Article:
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Hoffmann, R. A wiki for the life sciences where authorship matters. Nature Genetics (2008)

Secalonic acid D alters the nature of and inhibits the binding of the transcription factors to the phorbol 12-O-tetradecanoate-13 acetate-response element in the developing murine secondary palate.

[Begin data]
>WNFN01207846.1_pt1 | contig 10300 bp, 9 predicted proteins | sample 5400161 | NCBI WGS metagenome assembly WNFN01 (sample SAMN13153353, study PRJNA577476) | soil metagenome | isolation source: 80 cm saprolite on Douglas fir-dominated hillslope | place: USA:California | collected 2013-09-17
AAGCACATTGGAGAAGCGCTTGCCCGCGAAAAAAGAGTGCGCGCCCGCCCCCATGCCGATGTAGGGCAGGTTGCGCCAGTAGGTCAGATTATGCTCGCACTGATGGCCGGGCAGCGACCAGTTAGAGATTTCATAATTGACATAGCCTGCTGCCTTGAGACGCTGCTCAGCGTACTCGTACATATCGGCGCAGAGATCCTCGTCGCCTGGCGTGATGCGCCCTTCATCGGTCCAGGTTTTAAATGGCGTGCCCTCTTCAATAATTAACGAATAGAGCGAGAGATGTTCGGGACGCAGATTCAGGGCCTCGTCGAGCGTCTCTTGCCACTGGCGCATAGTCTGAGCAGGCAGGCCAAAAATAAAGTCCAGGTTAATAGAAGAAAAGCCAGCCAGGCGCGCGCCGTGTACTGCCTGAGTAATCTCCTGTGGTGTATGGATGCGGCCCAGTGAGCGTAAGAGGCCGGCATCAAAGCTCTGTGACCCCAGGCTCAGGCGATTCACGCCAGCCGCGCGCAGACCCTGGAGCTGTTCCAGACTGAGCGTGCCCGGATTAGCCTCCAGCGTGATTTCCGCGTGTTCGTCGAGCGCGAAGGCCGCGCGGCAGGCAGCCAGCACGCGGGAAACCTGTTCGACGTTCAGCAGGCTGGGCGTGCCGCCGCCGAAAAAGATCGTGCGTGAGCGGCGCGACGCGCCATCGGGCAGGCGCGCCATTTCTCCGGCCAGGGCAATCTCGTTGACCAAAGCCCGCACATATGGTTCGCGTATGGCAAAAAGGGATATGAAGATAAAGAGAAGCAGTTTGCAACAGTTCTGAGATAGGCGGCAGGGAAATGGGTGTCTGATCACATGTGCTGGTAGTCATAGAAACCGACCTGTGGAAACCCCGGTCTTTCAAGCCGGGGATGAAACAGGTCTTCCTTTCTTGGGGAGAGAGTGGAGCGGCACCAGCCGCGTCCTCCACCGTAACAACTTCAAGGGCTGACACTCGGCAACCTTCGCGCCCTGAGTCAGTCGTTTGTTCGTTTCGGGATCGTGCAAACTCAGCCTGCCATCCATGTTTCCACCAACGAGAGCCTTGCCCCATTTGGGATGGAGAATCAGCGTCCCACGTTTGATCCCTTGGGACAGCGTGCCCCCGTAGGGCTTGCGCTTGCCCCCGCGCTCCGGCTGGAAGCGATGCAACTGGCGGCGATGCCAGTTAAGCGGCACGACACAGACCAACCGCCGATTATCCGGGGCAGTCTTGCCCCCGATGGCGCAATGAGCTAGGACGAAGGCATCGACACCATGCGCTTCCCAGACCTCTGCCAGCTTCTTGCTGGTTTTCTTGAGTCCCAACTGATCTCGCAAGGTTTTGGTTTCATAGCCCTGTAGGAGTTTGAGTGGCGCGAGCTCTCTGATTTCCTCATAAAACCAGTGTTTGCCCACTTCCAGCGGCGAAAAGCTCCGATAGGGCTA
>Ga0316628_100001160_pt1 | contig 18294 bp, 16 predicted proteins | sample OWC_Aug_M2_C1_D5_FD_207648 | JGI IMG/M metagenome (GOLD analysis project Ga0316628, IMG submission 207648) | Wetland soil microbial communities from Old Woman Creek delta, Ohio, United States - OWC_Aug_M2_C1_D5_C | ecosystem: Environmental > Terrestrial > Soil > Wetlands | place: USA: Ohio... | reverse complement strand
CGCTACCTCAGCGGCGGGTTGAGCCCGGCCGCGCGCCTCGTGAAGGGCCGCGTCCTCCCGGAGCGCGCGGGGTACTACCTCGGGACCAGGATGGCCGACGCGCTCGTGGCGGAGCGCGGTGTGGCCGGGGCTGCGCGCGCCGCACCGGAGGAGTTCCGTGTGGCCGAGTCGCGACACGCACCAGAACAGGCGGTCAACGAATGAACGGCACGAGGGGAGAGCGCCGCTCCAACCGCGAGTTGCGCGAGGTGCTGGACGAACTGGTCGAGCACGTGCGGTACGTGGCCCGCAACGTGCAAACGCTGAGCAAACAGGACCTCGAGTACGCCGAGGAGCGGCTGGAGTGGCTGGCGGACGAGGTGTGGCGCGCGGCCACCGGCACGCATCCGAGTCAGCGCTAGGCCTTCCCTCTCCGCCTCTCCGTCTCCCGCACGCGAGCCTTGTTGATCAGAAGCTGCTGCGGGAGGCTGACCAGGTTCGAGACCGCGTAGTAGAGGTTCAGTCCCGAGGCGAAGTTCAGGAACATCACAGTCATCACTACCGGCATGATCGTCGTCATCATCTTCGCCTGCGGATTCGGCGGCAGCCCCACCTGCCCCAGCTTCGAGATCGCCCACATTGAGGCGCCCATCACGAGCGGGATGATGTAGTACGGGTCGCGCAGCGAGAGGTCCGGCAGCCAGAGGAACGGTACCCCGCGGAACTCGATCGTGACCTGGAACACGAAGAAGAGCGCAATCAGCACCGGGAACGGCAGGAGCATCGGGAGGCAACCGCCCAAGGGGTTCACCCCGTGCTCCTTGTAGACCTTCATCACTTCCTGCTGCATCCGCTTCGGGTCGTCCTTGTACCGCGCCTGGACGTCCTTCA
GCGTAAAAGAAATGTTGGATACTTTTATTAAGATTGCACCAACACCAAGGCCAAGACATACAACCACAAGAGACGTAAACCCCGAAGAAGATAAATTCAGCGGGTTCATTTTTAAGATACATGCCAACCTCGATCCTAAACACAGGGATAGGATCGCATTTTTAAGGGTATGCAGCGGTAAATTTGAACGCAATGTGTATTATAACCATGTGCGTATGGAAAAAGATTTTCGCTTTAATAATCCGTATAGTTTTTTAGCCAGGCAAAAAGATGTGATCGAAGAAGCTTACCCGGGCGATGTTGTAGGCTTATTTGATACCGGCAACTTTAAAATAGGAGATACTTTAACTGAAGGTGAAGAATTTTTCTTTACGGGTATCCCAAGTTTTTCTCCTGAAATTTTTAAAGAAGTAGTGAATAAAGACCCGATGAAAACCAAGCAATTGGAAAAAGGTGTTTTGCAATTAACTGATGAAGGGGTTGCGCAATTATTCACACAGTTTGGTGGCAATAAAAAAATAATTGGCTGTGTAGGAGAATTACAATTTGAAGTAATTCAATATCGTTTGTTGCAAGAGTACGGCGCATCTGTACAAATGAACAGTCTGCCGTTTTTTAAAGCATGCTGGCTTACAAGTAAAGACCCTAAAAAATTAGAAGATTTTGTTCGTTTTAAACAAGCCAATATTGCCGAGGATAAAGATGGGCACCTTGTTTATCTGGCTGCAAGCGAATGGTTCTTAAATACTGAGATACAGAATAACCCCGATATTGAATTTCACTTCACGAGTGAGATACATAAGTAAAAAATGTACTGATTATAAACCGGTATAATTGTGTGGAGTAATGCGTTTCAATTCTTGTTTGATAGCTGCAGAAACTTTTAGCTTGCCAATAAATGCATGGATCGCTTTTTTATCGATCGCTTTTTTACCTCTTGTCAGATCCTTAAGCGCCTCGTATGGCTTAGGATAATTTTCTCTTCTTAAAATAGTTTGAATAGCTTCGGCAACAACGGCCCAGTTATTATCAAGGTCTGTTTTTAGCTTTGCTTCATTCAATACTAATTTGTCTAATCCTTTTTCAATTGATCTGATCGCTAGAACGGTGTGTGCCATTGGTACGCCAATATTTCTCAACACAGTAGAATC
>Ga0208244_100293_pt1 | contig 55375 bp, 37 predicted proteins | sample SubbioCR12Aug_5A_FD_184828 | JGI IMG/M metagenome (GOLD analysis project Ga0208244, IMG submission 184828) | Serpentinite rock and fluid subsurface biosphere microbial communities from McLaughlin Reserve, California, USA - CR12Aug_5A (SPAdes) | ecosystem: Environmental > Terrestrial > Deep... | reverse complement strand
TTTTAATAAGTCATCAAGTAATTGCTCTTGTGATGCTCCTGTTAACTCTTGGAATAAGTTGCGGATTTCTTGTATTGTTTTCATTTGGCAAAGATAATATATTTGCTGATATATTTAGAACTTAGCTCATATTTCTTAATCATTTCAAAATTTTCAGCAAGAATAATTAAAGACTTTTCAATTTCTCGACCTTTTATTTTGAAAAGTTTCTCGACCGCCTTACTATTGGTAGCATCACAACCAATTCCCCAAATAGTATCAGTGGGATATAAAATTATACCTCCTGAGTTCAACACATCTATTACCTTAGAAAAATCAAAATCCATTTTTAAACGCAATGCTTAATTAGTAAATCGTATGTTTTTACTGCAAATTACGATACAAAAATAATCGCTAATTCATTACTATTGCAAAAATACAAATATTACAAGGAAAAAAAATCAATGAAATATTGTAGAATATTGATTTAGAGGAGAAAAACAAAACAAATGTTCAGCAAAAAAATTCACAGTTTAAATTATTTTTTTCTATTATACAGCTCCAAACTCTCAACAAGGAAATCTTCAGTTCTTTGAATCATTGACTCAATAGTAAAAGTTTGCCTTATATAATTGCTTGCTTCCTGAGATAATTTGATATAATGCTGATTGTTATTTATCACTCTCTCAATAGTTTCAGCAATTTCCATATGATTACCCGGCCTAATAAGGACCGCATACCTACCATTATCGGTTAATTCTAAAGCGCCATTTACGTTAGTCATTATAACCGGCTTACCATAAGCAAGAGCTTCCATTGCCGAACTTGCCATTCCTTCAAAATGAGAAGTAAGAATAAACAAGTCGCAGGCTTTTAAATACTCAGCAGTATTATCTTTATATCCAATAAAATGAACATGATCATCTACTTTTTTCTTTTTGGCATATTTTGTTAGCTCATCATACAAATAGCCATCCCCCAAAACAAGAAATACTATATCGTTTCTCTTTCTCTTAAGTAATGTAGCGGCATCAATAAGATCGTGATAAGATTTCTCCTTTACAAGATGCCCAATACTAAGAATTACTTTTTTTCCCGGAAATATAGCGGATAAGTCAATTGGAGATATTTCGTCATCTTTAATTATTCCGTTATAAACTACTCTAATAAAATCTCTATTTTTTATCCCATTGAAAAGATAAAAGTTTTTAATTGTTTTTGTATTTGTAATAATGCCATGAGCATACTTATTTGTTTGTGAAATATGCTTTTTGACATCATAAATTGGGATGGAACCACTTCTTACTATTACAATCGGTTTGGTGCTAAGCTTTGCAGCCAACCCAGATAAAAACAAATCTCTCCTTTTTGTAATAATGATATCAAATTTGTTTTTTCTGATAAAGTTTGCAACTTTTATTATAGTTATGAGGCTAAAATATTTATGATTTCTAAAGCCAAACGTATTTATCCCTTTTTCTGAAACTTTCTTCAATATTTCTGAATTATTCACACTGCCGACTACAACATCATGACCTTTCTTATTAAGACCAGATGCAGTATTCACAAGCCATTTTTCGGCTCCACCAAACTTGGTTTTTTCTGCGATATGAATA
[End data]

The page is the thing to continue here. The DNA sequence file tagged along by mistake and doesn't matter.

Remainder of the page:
Secalonic acid D (SAD), a mycotoxin produced by Penicillium oxalicum in corn, induces cleft palate (CP) in the offspring of exposed dams. Results of recent studies suggest that protein kinase C (PKC) inhibition by SAD may be relevant to its CP-induction. Downstream effects of PKC are determined by the nature of transcription factors (TF) that form the activator protein-1 (AP-1) and the binding of AP-1 (and other TF) to the phorbol 12-O-tetradecanoate-13 acetate-response element (TRE) to form AP-1-TRE complex, neither of which have been studied in the palate. The aims of the present study were to identify the components of the murine palatal AP-1-TRE complex during development and to uncover the effects of SAD on this complex. Western blots and gel mobility shift assays of control palatal nuclear extracts revealed that, although all relevant TF are present in the palate throughout development, only cyclic-AMP response element (CRE) binding protein (CREB) and CRE-modulator protein-1 (CREM-1) and activating transcription factor-1 bound to TRE on Gestation Day (GD) 12. The pattern shifted to c-Jun and c-Fos (known AP-1 components) on GD 13 and 14. In SAD-treated offspring, however, CREM-1 alone; c-Jun, c-Fos, and CREB; and c-Jun and c-Fos bound to TRE on GD 12, 13, and 14, respectively. Binding of TF to TRE was inhibited by SAD on both GD 12 and 13. These results suggest that a dynamic shift in the binding of TF to TRE from PKA- to PKC-responsive TF occurs during palate development and that teratogens such as SAD can alter both the nature and extent of TF binding to TRE.[1]


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